General Info

Local Trees may reach 15m high.  The initially needle-like Leaves become scale-like and appressed. Male and female Cones are monoecious. Female cones open for pollination and dispersal of winged Seeds.



Widdringtonia nodiflora, Widdringtonia cupressoides, Thuja cupressoides.

RSA tree No. 20.

Common names: Mountain cypress, Mountain cedar, Bergsipres, Berg cypress, Sapree-wood, Cape cypress.

Family: Cupressaceae (The cypress family) has about 28 genera and in excess of 130 species. This family is part of the Gymnosperm (naked seeded) group. This family has Trees are usually evergreen, monoecious with male and female in the same tree. The initially small and needle-like Leaves mature into being narrow and scale-like. They collectively hide the stem. Reproductive structures lack a perianth. The Male cones are up to 2cm long and pollen grains lack wings or air-bladders and are situated on the abaxial surface of the scales. In the Female cones, the scales have ovules on the adaxial side. The usually small Seeds are generally in woody, now gaping, leathery or fleshy cones. The seeds tend have narrow wings.

Name derivation: Widdringtonia – named after Captain Widdrington of the Royal Navy who published a book on European pines in the 19th century. nodiflora – flowering at the nodes. The genus Widdringtonia currently contains 3 indigenous species. The other 2 are W. schwarzii and W. cedarbergensis.

Conservation Status: L C: (Least Concern). Trees are slightly threatened due to fires and human use.

Tree is up to 15m high. The conical young tree spreads with age. The grey to brown trunk is straight slender and thinly longitudinally fissured, producing thin long flakes and exposing the reddish under bark.


Leaves on this evergreen tree are found at the ends of mature branches and are in opposite (usually) or alternate pairs. Young leaves are light, bright green, and needle-like. They are up to 2cm long and are sub-spirally arranged. As they mature the leaves become scale-like and are narrowly oblong and appressed (closely and flatly pressed against but not joined) against the young stems. These leaves are now are dark green and up to 2mm long. These appressed leaves may obscure young stems.

Reproductive Structures

The Cones are monoecious (separate male and female cones but on the same tree) and lack a perianth (the 2 floral envelopes considered together; a collective term for the calyx and corolla). Yellowish Male cones are small – about 4mm long and solitary. They are catkin-like and usually found at the ends of short lateral branchlets. Each cone has 6 pairs of Scales. These scales are peltate (shield-shaped), leathery and decussate (opposite pairs of scales have successive pairs at right angles to each other i.e. rotated 90 degrees when viewed from the apex). Usually 4 pollen sacs are located at the base of each scale. The unopened, initially silvery green, Female cones occur on elongated shoots. They are small and axillary. They have spherical valves (faces) which are smooth or wrinkled or slightly warty (short knobs near the apex) at maturity. They occur singly or in clusters. These roughly spherical cones become dark brown, woody and up to 2,5cm wide. There are usually 4 equally sized Scales or valves on each cone and are arranged in a single whorl. They open to allow wind pollination. They then close and finally open again to expose and release the developed small, dark brown/black, red winged, ovoid Seeds (photo 687). The scales may have noticeable bulges. (March – but this varies).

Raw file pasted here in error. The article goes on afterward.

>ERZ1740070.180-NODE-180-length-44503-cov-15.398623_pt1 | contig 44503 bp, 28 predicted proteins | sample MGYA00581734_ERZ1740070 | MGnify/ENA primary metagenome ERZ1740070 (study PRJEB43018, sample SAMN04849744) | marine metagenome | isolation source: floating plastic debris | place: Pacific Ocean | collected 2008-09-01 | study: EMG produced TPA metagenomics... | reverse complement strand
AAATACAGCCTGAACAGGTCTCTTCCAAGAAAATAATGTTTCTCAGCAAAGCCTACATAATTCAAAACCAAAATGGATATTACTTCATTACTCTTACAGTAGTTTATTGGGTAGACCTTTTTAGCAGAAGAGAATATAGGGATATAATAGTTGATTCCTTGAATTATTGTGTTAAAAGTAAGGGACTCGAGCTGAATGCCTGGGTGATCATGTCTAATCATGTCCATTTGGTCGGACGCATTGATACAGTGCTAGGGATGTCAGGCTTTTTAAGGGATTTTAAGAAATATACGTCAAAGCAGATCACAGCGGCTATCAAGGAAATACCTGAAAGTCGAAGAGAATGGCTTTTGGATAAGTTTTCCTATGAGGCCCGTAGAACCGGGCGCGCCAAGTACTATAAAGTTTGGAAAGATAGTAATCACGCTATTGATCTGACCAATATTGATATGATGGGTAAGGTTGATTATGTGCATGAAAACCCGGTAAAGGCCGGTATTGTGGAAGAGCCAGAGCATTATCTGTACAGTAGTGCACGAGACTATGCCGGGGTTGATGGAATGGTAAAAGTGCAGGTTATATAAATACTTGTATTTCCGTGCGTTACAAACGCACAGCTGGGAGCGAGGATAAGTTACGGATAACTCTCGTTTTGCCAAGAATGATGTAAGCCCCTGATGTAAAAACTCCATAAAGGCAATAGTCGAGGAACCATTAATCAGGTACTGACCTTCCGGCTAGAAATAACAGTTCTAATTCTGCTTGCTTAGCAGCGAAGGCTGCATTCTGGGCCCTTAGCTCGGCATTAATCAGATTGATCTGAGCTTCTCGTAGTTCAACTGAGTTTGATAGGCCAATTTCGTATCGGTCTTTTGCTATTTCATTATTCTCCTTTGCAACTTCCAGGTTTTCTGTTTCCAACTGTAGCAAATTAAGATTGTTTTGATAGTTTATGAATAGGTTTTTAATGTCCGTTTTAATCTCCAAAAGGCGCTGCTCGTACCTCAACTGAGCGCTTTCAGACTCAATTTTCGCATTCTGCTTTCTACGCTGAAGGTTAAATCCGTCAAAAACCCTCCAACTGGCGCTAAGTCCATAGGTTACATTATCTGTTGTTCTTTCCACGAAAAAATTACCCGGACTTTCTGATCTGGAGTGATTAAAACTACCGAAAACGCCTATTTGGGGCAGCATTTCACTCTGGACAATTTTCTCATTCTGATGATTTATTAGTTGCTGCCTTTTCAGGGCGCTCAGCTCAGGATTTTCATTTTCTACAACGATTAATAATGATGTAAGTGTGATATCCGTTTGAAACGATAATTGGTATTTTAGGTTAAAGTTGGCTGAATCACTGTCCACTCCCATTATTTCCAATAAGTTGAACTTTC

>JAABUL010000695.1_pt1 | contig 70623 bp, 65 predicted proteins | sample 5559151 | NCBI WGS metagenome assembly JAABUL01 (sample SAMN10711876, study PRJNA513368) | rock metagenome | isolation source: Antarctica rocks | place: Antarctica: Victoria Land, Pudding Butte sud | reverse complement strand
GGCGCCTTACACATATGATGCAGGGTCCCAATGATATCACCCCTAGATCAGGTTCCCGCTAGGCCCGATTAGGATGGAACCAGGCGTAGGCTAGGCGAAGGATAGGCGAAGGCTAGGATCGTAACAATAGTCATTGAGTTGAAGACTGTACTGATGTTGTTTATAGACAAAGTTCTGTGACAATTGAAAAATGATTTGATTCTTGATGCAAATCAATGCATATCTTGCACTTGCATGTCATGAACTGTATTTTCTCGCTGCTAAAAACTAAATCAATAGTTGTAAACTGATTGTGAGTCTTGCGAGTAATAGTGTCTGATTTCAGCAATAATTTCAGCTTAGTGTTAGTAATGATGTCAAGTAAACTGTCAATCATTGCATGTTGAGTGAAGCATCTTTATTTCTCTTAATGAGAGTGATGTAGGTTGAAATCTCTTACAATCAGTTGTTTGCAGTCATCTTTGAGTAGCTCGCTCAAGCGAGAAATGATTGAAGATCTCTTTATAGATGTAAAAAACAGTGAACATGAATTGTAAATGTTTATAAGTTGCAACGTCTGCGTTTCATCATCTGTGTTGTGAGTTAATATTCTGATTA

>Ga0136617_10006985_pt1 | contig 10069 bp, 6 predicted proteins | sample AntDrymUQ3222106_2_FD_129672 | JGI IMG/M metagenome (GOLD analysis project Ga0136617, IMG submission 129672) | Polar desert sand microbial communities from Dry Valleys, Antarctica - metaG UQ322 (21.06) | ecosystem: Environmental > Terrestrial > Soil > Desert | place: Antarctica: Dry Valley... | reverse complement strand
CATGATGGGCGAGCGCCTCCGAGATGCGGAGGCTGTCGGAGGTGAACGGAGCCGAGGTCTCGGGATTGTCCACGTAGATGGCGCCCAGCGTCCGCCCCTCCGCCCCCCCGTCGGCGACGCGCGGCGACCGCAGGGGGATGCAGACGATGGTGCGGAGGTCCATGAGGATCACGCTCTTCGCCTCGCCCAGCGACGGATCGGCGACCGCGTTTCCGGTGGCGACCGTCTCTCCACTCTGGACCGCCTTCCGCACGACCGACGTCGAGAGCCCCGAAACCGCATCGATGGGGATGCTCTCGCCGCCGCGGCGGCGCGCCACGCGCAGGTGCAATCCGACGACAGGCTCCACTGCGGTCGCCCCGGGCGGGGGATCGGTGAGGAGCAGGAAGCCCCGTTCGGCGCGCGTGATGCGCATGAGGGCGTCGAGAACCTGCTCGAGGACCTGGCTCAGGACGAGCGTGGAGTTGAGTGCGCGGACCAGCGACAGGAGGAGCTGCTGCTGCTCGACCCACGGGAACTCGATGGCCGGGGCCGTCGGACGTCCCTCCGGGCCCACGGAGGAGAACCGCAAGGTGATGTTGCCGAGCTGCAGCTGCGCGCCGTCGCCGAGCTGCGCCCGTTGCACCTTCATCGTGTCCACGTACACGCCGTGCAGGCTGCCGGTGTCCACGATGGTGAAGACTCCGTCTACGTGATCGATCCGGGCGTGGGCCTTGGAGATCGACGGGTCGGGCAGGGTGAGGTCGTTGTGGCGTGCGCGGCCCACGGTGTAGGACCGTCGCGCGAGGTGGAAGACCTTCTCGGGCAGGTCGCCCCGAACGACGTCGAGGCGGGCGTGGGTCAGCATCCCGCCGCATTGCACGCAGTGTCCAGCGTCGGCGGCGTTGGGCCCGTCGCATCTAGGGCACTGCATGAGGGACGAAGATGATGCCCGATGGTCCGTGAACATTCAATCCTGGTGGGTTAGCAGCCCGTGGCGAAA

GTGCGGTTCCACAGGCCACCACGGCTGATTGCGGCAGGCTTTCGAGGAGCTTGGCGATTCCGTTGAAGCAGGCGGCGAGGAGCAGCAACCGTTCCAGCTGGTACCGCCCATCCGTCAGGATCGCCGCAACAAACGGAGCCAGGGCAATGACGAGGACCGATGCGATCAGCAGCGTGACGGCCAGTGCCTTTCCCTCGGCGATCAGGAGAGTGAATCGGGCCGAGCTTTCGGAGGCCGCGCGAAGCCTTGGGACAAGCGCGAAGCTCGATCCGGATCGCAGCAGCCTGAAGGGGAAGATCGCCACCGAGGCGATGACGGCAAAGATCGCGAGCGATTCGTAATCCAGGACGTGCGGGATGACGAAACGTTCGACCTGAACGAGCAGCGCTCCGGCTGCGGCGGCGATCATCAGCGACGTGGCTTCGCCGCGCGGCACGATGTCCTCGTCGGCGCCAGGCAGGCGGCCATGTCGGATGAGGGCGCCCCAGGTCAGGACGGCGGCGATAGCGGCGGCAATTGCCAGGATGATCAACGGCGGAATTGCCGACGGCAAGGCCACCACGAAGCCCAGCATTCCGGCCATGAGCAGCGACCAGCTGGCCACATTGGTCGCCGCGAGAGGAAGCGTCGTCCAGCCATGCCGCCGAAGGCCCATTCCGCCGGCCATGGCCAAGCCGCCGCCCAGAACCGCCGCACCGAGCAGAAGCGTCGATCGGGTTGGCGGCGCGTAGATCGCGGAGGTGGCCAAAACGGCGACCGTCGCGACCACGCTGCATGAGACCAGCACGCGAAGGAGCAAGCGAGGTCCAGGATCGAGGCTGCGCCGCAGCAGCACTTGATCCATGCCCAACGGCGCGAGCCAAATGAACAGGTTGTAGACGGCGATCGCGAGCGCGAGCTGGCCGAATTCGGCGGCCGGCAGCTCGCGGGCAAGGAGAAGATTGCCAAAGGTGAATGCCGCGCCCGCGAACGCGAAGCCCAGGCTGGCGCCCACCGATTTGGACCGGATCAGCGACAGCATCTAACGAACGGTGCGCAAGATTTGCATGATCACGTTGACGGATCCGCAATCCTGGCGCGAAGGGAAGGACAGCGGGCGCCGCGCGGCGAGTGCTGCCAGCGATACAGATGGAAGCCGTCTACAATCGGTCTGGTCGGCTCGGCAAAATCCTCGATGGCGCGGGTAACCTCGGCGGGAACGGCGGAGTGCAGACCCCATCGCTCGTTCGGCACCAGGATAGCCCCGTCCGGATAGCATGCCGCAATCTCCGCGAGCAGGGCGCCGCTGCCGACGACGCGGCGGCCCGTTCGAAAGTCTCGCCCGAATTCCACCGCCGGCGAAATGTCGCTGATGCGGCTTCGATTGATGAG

Distribution & Ecology

These frost resistant Trees often grow in groups on exposed mountain slopes. The trees are common at high altitudes (up to 2 600m) and on sides of mountains like the Soutpansberg mountains in Limpopo. Really big trees are now are difficult to find. The tree contains an aromatic, inflammable resin, which makes them susceptible to fire and the trunk may explode if the heat is great enough. It will produce coppice (if young tree stems are cut/burned down to near ground level it causes regrowth from the stump or roots) growth from its roots after a fire – a distinctive characteristic. They occur from the Western Cape (including Table Mountain), north of the Storms River up the eastern escarpment (including Giant’s Castle and Cathedral Peak In Kwazulu-Natal) to the Soutpansberg, Swaziland, Mozambique, through Zimbabwe to Malawi (here they may reaches 40m in height). They do not occur in Namibia.


The Trees are easily grown from seed but are slow growing. The seeds can remain on the tree for a long time and may only be released when the tree is killed by fire. After a fire they germinate rapidly to recolonize the area. I took a cone home and several months later I noticed the cone had opened and released the seeds (photo 687). The Wood is resinous, fragrant and the tree yields aromatic oil. The timber is very durable – even outdoors. The wood is easy to work with and good tough, roofing shingles are made with it. It is also used for hut construction and for making furniture.  The wood has a natural soft sheen. The Pollen is allergenic.


Boon, R. 2010. Pooley’s Trees of eastern South Africa. Flora and Fauna Publications Trust, Durban.

Coates Palgrave, M. 2002. Keith Coates Palgrave Trees of Southern Africa, edn 3. Struik, Cape Town.

Lawrence, G. H. M, 1951. Taxonomy of Vascular Plants, The Macmillan Company, New York. Tenth Printing 1965.

Palmer, E. & Pitman, N. 1972. Trees of southern Africa, Balkema, Amsterdam, Cape Town.

Schmidt, S. Lotter, M. & McCleland, W. 2002. Trees and Shrubs of Mpumalanga and the Kruger National Park.

van Wyk, B. & van Wyk, P. 1997 Field guide to Trees of Southern Africa, Struik, Cape Town.